Deficits in functioning persist for those who frequently get too little shut-eye, study finds
WEDNESDAY, Jan. 13 (HealthDay News) -- Chronic sleep deprivation and the impact "sleep debt" has on functioning and thinking cannot be reversed by one good night's sleep, new research suggests.
While a night of good sleep can make you feel and operate better in the short run, the ill effects of long-term sleep loss linger much longer.
In fact, "chronic sleep loss from six hours of sleep per night for two weeks causes a similar level of impairment as staying awake for 24 hours," said the study's lead author, Dr. Daniel A. Cohen, a neurologist and sleep medicine specialist affiliated with Brigham and Women's Hospital and Beth Israel Deaconess Medical Center, both in Boston.
Chronically sleep-deprived people are "vulnerable to sudden sleepiness, errors and accidents," Cohen added, describing the vulnerability as something that won't disappear after a full night of "catch-up" sleep.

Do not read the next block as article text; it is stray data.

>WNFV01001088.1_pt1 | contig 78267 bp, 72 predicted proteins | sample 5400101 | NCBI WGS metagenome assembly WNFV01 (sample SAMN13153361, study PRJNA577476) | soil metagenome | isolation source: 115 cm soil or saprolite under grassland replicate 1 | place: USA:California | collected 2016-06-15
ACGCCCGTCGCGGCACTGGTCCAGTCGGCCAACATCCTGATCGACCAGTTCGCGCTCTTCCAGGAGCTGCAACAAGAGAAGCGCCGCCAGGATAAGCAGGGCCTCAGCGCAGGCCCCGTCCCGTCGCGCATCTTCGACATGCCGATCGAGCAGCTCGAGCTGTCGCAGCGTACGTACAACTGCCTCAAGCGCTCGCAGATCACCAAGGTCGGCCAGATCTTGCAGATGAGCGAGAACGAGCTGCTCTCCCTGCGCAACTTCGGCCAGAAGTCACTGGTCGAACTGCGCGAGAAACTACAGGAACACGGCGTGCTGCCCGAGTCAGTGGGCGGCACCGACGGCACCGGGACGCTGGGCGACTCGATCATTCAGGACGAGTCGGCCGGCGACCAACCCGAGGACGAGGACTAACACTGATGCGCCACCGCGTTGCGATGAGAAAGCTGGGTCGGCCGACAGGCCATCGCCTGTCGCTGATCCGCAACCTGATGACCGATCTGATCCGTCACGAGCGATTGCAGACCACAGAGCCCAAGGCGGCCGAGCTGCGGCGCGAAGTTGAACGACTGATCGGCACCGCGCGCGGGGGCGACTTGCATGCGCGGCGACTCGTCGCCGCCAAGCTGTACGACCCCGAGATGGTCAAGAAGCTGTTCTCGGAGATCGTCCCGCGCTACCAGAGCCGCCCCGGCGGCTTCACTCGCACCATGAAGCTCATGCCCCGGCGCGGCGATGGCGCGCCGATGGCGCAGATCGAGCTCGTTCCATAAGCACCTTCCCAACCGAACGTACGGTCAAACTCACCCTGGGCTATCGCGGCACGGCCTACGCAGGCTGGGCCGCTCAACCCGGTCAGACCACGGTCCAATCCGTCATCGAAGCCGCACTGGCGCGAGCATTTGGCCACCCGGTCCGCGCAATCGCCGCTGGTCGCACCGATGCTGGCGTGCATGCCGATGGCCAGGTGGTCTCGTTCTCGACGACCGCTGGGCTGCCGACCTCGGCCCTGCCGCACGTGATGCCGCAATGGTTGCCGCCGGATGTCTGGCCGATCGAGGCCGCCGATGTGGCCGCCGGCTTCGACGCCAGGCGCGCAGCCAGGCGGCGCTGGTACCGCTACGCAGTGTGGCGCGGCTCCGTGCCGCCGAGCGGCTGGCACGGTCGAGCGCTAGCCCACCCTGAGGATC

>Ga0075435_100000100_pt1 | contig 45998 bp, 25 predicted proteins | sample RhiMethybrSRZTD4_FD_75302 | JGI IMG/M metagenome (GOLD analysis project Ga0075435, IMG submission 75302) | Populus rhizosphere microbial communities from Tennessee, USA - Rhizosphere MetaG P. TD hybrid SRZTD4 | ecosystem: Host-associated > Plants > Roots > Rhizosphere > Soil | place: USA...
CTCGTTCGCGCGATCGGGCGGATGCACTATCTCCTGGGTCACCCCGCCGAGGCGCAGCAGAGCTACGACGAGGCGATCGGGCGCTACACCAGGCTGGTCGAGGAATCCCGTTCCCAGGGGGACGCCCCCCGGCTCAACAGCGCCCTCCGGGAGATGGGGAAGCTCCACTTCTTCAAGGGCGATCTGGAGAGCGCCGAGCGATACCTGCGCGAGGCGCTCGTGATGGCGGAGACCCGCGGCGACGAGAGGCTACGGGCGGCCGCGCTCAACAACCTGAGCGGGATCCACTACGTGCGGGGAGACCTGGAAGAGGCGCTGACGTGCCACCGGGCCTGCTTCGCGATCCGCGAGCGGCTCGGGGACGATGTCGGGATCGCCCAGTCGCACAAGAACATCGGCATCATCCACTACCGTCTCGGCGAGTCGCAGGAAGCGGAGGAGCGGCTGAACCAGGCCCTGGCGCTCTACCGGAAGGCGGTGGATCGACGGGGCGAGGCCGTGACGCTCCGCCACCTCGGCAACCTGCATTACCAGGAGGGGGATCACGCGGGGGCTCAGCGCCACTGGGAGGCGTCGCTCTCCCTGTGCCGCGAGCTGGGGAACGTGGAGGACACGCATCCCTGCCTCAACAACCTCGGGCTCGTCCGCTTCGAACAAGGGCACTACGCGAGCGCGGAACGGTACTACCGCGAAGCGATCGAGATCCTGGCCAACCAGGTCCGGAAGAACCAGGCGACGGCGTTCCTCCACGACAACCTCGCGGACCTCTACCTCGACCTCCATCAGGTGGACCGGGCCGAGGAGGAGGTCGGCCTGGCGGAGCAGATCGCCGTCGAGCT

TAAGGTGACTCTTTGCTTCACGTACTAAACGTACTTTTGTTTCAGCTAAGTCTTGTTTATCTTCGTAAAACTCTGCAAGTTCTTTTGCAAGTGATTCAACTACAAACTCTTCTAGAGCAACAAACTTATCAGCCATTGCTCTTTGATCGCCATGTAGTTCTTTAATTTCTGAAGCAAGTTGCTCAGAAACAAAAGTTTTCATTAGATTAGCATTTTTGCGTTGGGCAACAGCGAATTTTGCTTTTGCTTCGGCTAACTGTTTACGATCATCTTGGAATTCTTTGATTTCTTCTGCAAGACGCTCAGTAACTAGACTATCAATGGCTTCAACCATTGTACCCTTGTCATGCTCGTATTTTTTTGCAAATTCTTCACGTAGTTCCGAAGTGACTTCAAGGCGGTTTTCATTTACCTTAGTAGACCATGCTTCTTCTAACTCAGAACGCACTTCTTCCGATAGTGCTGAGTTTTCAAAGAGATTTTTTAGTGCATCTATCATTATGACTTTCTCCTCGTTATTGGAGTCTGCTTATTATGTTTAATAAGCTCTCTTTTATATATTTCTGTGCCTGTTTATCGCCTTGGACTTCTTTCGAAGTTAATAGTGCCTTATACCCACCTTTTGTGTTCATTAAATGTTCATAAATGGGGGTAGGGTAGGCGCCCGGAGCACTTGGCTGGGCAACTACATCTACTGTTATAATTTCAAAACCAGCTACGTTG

Cohen and his colleagues report their findings in the Jan. 13 issue of Science Translational Medicine.
They note that 16 percent of Americans are believed to routinely sleep six hours a day or less.
Such chronic sleep deprivation is thought to be most prevalent in professions that involve shift work and overtime, such as trucking and transportation, the military, the health-care industry and emergency-response organizations. Many such workers try to cope with long stretches of insufficient sleep -- and the safety hazards such sleep debt poses -- by sleeping for longer periods whenever they can.
But does this type of catch-up strategy help restore alertness? To find out, the researchers tracked the behavior of nine healthy men and women, 21 to 34 years old. Participants were put on a three-week sleep-wake schedule that involved staying awake for 33 hours, followed by 10 hours of sleep.
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